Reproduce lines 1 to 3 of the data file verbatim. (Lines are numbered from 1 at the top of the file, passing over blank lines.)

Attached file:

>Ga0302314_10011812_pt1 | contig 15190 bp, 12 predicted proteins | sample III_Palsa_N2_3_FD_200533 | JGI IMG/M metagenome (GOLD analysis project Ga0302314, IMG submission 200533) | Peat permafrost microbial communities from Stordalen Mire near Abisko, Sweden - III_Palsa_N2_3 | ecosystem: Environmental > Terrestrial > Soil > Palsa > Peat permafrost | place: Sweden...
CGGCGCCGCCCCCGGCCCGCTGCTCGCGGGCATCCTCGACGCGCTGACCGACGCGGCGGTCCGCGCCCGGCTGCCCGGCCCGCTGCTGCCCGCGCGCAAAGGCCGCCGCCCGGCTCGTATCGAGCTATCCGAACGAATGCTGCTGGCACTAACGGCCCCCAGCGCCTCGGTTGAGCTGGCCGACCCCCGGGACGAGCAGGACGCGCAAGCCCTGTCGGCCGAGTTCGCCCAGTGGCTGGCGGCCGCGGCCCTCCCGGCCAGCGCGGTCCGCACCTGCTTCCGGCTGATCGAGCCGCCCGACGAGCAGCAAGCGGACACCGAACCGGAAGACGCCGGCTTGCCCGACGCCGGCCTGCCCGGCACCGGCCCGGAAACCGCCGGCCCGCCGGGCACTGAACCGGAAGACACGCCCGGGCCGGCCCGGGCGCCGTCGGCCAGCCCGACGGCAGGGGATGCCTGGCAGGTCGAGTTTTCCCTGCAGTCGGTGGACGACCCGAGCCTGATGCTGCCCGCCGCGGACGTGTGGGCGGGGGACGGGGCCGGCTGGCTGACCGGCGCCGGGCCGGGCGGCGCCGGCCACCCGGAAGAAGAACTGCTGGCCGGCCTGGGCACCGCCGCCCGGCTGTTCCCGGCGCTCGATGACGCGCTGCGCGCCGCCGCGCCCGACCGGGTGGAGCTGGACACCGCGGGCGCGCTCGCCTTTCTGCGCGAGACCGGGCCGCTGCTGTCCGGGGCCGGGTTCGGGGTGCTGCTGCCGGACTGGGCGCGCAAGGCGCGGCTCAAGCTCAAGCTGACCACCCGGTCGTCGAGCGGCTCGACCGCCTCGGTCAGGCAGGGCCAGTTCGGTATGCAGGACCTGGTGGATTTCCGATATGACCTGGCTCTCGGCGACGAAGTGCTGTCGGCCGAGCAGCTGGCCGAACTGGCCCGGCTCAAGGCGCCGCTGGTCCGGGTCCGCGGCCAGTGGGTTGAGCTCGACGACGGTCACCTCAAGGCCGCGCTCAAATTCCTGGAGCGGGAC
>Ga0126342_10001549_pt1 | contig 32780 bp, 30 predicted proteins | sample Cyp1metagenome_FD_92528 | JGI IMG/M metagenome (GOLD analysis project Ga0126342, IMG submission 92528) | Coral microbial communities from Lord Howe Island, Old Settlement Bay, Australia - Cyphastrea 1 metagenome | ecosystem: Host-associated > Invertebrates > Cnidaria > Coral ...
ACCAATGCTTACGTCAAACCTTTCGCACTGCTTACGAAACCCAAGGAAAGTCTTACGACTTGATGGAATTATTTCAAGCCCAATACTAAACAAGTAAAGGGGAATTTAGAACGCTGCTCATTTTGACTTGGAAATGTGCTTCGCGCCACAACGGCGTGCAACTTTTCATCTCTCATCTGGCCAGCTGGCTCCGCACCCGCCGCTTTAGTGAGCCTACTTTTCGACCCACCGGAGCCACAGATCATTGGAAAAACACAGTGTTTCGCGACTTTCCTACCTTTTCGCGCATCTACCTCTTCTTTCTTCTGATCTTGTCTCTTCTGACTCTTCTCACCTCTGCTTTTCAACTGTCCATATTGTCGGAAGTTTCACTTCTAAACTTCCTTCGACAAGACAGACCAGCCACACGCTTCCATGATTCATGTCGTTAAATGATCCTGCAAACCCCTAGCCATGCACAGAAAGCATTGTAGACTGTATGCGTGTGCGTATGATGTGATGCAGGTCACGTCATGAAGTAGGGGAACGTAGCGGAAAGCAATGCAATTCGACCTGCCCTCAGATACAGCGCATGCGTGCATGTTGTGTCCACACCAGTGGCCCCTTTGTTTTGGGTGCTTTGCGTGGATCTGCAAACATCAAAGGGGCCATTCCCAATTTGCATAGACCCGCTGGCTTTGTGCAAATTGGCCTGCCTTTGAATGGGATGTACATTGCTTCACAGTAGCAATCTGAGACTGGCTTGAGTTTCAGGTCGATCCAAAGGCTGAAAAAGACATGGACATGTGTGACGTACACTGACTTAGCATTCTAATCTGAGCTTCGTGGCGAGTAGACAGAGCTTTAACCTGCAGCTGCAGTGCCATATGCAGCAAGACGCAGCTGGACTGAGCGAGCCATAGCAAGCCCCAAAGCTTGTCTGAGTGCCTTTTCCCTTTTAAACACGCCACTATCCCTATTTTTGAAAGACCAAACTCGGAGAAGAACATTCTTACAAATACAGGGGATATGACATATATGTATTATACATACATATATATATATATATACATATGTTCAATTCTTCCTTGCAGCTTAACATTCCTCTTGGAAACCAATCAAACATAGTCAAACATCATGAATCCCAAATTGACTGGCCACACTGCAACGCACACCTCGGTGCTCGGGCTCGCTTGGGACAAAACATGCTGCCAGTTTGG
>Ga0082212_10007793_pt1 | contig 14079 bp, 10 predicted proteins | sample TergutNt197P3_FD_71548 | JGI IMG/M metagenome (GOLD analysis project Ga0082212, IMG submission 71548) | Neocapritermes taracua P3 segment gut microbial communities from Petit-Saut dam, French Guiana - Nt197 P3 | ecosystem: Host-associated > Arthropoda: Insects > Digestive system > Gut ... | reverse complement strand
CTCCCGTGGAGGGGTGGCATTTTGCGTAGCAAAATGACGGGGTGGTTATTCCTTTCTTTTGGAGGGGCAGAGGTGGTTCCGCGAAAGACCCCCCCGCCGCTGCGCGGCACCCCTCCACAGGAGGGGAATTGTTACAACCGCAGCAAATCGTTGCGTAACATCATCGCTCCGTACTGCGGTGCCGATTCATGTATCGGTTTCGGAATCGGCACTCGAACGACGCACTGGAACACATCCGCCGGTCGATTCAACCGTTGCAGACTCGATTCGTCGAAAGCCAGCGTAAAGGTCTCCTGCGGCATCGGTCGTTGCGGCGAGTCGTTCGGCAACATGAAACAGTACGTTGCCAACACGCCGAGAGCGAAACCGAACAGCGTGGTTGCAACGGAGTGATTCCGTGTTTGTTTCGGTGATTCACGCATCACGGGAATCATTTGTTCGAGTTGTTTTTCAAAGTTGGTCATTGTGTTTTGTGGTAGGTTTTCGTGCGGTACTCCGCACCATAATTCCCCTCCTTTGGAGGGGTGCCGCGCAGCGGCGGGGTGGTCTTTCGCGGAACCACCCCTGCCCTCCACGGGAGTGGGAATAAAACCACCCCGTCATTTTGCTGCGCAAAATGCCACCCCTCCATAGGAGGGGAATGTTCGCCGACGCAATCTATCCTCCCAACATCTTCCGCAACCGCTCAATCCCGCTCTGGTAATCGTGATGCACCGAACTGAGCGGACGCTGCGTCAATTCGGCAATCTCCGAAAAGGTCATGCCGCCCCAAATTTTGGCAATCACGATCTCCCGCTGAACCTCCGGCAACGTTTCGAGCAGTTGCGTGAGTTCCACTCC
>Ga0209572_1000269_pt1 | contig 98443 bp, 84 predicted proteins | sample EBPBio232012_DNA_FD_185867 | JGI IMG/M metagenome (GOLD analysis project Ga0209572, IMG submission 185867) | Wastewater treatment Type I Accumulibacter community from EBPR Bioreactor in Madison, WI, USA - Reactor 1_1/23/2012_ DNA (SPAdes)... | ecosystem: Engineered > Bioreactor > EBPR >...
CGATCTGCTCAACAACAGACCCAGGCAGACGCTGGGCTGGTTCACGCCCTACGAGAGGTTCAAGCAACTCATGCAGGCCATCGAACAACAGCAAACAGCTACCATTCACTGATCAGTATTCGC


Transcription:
>Ga0302314_10011812_pt1 | contig 15190 bp, 12 predicted proteins | sample III_Palsa_N2_3_FD_200533 | JGI IMG/M metagenome (GOLD analysis project Ga0302314, IMG submission 200533) | Peat permafrost microbial communities from Stordalen Mire near Abisko, Sweden - III_Palsa_N2_3 | ecosystem: Environmental > Terrestrial > Soil > Palsa > Peat permafrost | place: Sweden...
CGGCGCCGCCCCCGGCCCGCTGCTCGCGGGCATCCTCGACGCGCTGACCGACGCGGCGGTCCGCGCCCGGCTGCCCGGCCCGCTGCTGCCCGCGCGCAAAGGCCGCCGCCCGGCTCGTATCGAGCTATCCGAACGAATGCTGCTGGCACTAACGGCCCCCAGCGCCTCGGTTGAGCTGGCCGACCCCCGGGACGAGCAGGACGCGCAAGCCCTGTCGGCCGAGTTCGCCCAGTGGCTGGCGGCCGCGGCCCTCCCGGCCAGCGCGGTCCGCACCTGCTTCCGGCTGATCGAGCCGCCCGACGAGCAGCAAGCGGACACCGAACCGGAAGACGCCGGCTTGCCCGACGCCGGCCTGCCCGGCACCGGCCCGGAAACCGCCGGCCCGCCGGGCACTGAACCGGAAGACACGCCCGGGCCGGCCCGGGCGCCGTCGGCCAGCCCGACGGCAGGGGATGCCTGGCAGGTCGAGTTTTCCCTGCAGTCGGTGGACGACCCGAGCCTGATGCTGCCCGCCGCGGACGTGTGGGCGGGGGACGGGGCCGGCTGGCTGACCGGCGCCGGGCCGGGCGGCGCCGGCCACCCGGAAGAAGAACTGCTGGCCGGCCTGGGCACCGCCGCCCGGCTGTTCCCGGCGCTCGATGACGCGCTGCGCGCCGCCGCGCCCGACCGGGTGGAGCTGGACACCGCGGGCGCGCTCGCCTTTCTGCGCGAGACCGGGCCGCTGCTGTCCGGGGCCGGGTTCGGGGTGCTGCTGCCGGACTGGGCGCGCAAGGCGCGGCTCAAGCTCAAGCTGACCACCCGGTCGTCGAGCGGCTCGACCGCCTCGGTCAGGCAGGGCCAGTTCGGTATGCAGGACCTGGTGGATTTCCGATATGACCTGGCTCTCGGCGACGAAGTGCTGTCGGCCGAGCAGCTGGCCGAACTGGCCCGGCTCAAGGCGCCGCTGGTCCGGGTCCGCGGCCAGTGGGTTGAGCTCGACGACGGTCACCTCAAGGCCGCGCTCAAATTCCTGGAGCGGGAC
>Ga0126342_10001549_pt1 | contig 32780 bp, 30 predicted proteins | sample Cyp1metagenome_FD_92528 | JGI IMG/M metagenome (GOLD analysis project Ga0126342, IMG submission 92528) | Coral microbial communities from Lord Howe Island, Old Settlement Bay, Australia - Cyphastrea 1 metagenome | ecosystem: Host-associated > Invertebrates > Cnidaria > Coral ...